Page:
Placing Blame

It seems to be human nature that when something goes wrong, many people want to immediately figure out who is to blame.  Often times, people are quick to blame anyone and everyone else except themselves.  It’s easier that way, because then there is no apology necessary and no need to do anything differently the next time because we didn’t do anything wrong in the first place.  It is difficult for some people to look in the mirror and see someone who has flaws and doesn’t have all the answers.  The thing is, no one is perfect, and we all make mistakes.  It’s just that some people are willing to admit that and do something about it and others are not.

I am one who likes to figure out why things happen, so I do sometimes want to talk about what caused a certain chain of events to happen, but I am doing that with the intent on preventing the same negative chain of events from happening in the future. It’s not just about placing blame but figuring out what to do differently the next time.  Unfortunately, the rest of my family does not think the same way.  So things get interpreted as just criticisms rather than constructive criticisms.

There are things I could improve on as well that either I have realized on my own or someone has pointed out to me, and I am trying to work on those things.  Everyone has something they can improve.  Most of us have many things we could improve, but if you go through life thinking you don’t and aren’t willingt to admit that you were wrong or are at fault for something, then you become a very difficult person to be around on a regular basis.  And more importantly, things don’t ever improve.  You can only change for the better if you want to change, see the need for change, and are willing to admit what your shortcomings are in the first place.  If you don’t think you’re part of the problem, then you can’t be part of the solution.  This all goes back to being a team player and seeing the need to work together instead of against each other (See Competition vs. Cooperation for more thoughts on that).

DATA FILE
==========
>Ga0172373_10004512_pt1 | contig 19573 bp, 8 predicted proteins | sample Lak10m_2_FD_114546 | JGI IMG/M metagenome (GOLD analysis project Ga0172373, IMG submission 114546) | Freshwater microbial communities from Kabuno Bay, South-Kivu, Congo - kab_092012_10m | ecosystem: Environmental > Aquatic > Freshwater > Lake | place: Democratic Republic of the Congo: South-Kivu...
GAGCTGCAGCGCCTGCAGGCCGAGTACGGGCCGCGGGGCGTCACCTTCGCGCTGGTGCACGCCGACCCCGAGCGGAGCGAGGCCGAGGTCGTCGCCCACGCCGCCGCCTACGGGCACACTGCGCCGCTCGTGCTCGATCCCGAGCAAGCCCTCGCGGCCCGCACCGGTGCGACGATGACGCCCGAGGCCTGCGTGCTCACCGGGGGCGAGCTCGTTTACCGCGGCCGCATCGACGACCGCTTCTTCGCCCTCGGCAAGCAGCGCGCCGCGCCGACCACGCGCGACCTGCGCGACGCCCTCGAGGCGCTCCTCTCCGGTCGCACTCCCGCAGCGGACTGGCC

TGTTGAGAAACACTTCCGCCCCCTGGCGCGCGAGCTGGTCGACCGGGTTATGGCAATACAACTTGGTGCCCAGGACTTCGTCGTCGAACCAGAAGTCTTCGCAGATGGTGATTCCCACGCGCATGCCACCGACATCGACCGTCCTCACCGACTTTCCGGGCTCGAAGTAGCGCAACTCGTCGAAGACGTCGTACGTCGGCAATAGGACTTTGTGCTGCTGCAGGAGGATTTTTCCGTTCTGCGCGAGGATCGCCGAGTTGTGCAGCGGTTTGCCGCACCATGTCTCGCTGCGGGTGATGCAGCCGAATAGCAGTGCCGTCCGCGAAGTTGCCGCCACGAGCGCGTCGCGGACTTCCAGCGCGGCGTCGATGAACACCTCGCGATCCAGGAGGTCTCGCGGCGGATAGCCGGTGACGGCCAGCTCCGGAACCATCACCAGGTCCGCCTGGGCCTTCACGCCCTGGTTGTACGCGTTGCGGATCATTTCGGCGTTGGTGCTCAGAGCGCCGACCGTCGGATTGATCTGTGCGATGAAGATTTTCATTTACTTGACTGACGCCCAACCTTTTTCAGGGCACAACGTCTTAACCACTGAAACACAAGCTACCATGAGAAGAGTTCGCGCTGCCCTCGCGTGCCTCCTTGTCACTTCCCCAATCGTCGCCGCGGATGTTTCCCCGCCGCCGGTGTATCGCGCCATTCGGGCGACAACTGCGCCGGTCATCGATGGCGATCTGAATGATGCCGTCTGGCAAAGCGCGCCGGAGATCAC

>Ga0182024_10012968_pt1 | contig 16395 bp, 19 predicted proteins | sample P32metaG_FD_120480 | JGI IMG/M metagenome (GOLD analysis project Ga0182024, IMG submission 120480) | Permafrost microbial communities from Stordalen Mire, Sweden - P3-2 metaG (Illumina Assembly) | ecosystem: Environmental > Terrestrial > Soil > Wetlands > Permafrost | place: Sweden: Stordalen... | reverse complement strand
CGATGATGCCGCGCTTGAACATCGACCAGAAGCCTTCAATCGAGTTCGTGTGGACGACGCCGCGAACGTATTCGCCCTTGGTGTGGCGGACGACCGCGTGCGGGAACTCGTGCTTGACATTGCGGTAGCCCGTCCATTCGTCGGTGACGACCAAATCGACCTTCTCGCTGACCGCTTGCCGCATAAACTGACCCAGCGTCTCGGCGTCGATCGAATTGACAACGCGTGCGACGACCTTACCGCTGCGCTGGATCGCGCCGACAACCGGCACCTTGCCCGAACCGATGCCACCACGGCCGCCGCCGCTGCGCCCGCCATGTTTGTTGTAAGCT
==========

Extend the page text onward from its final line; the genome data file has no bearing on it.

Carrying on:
Some people might argue that it’s pointless to figure out who is to blame for something because it only leads to more animosity, but I would disagree.  It might, depending on who the person is and how they choose to react to being told something is at least partially their fault.  But if that person repeatedly does something that inevitably leads to an argument or hurt feelings or is disrespectful and it happens frequently, then that should be discussed so perhaps it can stop happening.  It’s not a guarantee, but if it is never discussed, the chances are much smaller that it will stop happening on it’s own.

So instead of being defensive when it is brought to your attention that something might be your fault, consider it an opportunity to improve a situation or at least not repeat a negative situation, if you can internalize what the person is telling you and you are willing to work on making some improvements. If something truly isn’t your fault, then by all means, stand up for yourself, but don’t go through life thinking nothing is ever your fault.  If you need to apologize, do so sincerely, and try your best not to repeat the same mistake again.  And of course, if you are going to find fault in others, you need to also be good at owning your mistakes.

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